One thing the new design will do is move my Twitter Tweets out of the main blog. (All together now… Yay!) They’ll still be here, but they won’t fill the page with 140 character drivel.

It will also put the blog back into the main Leoville site where it belongs. You can still go to, but will work, too.

Finally, has posted my Blogworld keynote address from last month on Brightcove. Six Apart’s Anil Dash begins the talk with a survey of Google’s Open Social platform; I start around 15 minutes in.

As we wrap up 2007 I want to take a moment to thank you. This year has been a watershed for me both personally and professionally, and none of it could have happened without the love and support of my family. That means Jennifer, Abby, and Henry, of course, but it also means you, my extended family.

I have so very many friends, those with whom I create the shows, and those of you who watch, listen, and collaborate. None of this could have happened without your encouragement and support. Thanks so very much.

Happy holidays. I hope you find your heart’s desire in 2008. Thanks to you, I already have.

Blogworld Recap

Vegas Blogworld Day 1 059 on Flickr - Photo Sharing!.jpgI’m back from Las Vegas toting the usual sore throat from the dry air and ciggy smoke, and a Best Podcast award for TWiT from the Weblog Awards. Thanks for all your votes! (And thanks to Tris Hussey for taking all the pictures here.)
Despite my fears the speech went well. For some reason this particular talk really worried me. Fortunately, all that flop sweat pushed me to do more than my usual amount of reading and preparation and I had enough information in my head to wing it. I debated whether to create a Keynote presentation, but with pros like Craig Syverson in the audience I really feel less and less inclined to make slides. I have zero graphic ability and standards are so high these days that I generally prefer to rely on words alone.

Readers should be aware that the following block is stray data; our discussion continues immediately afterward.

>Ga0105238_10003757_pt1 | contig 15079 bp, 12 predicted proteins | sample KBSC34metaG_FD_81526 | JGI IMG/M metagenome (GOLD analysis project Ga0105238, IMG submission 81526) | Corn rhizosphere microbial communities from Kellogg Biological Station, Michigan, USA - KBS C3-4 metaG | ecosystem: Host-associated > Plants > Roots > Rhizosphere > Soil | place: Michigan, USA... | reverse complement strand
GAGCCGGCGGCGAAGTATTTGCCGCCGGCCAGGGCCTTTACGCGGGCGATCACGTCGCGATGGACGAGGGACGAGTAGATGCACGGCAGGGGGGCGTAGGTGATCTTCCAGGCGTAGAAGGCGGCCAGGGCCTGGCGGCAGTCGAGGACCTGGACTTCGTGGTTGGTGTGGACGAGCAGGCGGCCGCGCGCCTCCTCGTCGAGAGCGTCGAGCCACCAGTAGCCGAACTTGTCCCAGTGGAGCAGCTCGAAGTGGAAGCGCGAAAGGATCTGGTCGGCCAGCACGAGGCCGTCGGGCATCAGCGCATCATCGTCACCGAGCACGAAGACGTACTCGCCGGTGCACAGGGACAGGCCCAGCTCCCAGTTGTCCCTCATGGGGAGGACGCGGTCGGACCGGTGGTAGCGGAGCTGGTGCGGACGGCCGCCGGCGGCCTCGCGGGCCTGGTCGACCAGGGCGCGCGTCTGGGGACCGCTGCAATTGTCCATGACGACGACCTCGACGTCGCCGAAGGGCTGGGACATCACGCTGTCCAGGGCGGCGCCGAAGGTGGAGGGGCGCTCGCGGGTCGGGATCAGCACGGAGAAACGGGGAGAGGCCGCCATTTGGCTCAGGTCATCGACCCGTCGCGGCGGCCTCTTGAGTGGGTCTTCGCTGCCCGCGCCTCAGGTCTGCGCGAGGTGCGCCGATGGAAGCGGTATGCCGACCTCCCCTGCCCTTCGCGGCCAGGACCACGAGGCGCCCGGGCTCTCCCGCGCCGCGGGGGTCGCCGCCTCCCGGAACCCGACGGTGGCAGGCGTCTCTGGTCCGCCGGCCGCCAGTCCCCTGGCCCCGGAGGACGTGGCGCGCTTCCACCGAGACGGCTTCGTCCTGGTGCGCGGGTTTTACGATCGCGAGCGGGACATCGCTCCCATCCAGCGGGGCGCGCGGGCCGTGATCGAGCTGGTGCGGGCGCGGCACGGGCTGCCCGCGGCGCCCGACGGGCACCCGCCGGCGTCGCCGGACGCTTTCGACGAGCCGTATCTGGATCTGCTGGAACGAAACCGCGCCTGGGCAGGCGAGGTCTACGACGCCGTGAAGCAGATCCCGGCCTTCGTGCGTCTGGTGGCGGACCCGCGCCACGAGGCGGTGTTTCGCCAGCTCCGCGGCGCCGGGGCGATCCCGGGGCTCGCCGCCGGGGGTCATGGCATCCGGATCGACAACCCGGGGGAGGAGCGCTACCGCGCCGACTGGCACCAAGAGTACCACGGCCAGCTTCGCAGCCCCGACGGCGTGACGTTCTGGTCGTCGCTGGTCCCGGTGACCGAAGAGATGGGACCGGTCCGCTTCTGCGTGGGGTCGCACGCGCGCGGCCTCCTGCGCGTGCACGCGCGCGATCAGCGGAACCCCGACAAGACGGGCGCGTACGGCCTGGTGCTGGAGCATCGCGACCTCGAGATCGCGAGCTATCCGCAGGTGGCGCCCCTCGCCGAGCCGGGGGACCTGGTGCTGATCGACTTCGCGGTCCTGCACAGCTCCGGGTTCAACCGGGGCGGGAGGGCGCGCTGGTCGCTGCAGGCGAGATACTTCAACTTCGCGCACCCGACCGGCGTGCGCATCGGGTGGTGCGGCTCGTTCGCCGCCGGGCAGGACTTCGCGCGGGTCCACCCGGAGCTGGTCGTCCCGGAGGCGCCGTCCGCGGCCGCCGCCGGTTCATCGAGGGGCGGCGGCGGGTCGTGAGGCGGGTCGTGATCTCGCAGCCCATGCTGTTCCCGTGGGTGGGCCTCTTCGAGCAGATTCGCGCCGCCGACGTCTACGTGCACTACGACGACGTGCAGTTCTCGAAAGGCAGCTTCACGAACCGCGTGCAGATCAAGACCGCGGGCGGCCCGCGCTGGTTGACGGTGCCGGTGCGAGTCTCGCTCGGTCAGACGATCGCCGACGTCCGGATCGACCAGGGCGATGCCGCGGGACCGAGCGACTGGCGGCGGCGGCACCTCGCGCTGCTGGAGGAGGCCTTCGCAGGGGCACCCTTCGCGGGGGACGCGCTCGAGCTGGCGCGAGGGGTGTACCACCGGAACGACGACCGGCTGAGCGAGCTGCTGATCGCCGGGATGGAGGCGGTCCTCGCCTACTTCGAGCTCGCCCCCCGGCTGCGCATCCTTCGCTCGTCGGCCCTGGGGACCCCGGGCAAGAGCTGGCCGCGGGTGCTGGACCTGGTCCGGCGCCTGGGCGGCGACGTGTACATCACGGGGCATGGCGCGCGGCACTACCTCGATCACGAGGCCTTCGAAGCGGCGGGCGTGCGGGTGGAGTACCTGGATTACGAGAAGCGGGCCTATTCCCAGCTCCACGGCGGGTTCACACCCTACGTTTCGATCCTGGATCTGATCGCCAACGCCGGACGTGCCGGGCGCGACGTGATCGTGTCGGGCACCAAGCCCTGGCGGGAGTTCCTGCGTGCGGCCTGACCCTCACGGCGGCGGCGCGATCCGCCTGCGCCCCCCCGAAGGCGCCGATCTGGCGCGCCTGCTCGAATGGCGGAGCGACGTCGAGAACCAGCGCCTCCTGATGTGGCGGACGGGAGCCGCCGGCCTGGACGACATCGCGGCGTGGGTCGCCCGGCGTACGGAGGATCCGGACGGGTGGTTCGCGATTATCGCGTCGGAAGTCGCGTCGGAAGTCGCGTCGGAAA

I don’t know if there are any recordings of the speech but if I can track one down I’ll post it here. I should have recorded it myself – sorry! I don’t have anything to share except my bibliography.

Yochai Benkler’s Wealth of Networks is a deep book about the “networked information economy.” It’s published by the Yale University Press, but you can also download all 575 pages online. One key quote from Benkler:

Attention in the networked environment is more dependent on being interesting to an engaged group of people than it is in the mass-media environment, where moderate interest to large numbers of weakly engaged viewers is preferable.

For the science of network topologies I relied on Albert-Laszlo Barabasi’s fascinating Linked. His insights into how networks form are very useful in understanding how attention flows on the net.

I also drew from a number of inspiring essays on ChangeThis. In particular Dean Brenner’s To Inform or To Persuade?, Mark Penn and E. Kinney Zalesne’s Just 1%: The Power of Microtrends, and Scott Schwertly’s Presentation Revolution: Changing the Way the World Does Presentations. ChangeThis is a remarkable site full of stimulating ideas. Highly recommended.

And thanks to Douglas Volk for this quote (which I paraphrased):